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Ducket sides soldered in position. I flux the joint and pick up a very small bead of solder on the iron to minimise the clean up needed.IMG_2055.thumb.JPG.d9f5a64590816649d5d4cf6b60b8811a.JPG

Reverse rod formed in ducket side by rolling around a piece of brass or steel rod (handle of hand vice!)IMG_2056.thumb.JPG.0e0c8a2a8f9e5e98729bbcd9d6c8bfba.JPG

Strip of waste brass clamped to inside of ducket with stainless steel clip for soldering, hand vice on right.

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Rear of ducket with reinforcing strips/spacing strips fitted. I kept the strips a min of .4mm back from the edge to provide a seating on the ducket edges.

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Ducket tacked in place.

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Ducket secured at bottom  with solder. Detailing to side is nearly complete window droplights and side lamps to be fitted. I will add the door handles and grabrails after the model is painted

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With the majority of the soldering complete I neutralised any flux residue by dunking the kit sub assemblies in boiling water, dried off with a lint free cloth then cleaned off the majority of the tarnish with a combination of a fine abrasive block and a fibre glass brush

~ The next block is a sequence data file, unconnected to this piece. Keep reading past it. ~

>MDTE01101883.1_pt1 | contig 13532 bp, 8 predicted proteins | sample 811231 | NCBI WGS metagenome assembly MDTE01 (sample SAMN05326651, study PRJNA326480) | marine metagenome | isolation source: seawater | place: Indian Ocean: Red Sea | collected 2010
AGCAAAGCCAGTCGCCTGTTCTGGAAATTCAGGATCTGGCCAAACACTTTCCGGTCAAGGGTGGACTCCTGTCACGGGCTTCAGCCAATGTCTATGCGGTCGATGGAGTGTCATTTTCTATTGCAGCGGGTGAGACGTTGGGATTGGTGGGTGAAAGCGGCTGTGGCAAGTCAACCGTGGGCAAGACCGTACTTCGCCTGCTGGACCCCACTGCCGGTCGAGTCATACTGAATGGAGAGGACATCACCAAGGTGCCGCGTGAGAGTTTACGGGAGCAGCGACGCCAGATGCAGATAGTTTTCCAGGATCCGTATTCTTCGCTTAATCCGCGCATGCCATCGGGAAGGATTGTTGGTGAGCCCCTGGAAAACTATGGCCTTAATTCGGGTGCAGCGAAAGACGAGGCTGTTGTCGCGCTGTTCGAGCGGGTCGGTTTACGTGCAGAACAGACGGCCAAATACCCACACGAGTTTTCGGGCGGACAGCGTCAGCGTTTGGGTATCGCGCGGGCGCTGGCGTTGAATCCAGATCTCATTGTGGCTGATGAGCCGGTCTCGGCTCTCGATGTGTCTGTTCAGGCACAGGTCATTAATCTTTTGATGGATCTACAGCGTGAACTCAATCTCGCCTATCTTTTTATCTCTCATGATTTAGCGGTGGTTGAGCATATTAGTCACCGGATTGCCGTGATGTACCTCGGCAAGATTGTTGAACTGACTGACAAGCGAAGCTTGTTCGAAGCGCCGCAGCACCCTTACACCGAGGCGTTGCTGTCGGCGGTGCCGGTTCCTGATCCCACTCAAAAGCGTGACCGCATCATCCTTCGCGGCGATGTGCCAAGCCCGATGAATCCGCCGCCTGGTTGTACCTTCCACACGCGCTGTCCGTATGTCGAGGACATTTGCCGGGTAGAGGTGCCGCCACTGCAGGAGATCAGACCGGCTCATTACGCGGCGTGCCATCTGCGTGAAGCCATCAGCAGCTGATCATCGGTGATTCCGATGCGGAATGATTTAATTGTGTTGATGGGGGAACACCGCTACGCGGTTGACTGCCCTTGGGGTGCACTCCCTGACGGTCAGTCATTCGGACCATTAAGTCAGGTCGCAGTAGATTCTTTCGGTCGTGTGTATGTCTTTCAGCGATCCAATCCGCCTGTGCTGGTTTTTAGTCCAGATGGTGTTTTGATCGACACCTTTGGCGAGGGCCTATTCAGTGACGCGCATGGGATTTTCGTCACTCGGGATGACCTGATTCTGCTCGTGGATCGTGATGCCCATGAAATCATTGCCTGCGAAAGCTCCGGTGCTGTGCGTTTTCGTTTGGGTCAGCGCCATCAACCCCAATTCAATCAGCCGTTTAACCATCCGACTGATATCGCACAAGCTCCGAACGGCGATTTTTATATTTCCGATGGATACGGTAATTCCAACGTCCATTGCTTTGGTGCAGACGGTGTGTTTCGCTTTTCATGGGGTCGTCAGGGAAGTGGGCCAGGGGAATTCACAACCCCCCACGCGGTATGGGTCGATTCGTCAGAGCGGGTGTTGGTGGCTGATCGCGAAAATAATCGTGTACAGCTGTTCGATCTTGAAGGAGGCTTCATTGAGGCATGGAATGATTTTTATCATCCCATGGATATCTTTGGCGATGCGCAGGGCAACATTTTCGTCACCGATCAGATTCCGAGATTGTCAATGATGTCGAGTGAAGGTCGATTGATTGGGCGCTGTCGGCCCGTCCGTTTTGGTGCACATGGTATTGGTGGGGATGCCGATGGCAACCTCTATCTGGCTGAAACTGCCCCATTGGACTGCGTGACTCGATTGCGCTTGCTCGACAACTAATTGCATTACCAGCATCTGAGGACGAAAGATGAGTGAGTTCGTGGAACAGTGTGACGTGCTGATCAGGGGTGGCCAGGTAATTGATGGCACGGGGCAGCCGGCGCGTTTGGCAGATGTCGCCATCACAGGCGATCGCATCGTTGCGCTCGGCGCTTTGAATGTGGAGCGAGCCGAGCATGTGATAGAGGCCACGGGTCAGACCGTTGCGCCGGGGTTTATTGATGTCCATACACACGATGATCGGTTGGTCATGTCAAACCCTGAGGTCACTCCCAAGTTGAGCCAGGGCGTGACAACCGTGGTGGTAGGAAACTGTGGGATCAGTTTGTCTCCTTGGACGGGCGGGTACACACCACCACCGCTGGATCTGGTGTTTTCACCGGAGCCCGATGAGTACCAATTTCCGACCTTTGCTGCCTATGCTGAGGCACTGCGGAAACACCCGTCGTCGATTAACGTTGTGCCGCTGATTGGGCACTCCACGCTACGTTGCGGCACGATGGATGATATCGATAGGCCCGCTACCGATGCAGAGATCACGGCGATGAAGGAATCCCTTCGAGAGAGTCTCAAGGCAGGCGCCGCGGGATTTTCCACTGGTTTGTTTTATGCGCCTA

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Body mounted on chassis although the majority of the components are soldered in place the vents over the doors & springs are fixed with Medium Zap (CA glue)

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1½ Bogie Chassis from below, I need to replace the 28mm pin point axles with plain 26mm axles to allow the bogies to articulate fully

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Chassis from above on 3' radius curved track

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Body sub-assemblies. The middle hole in the top plate is for bolting the completed body assembly to the chassis

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Sides and ends bolted together with 12BA bolts

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¾ view of coach very little cleaning up of solder required with steps, hinges slotted through from inside the coach.

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Possible mid-late 1950s passenger train, 4w luggage vans were regularly used with 6w stock on  branch line and secondary workings.

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Wonderful work looking fabulous. Filled with nostalgia looking at the subjects and the brass workmanship.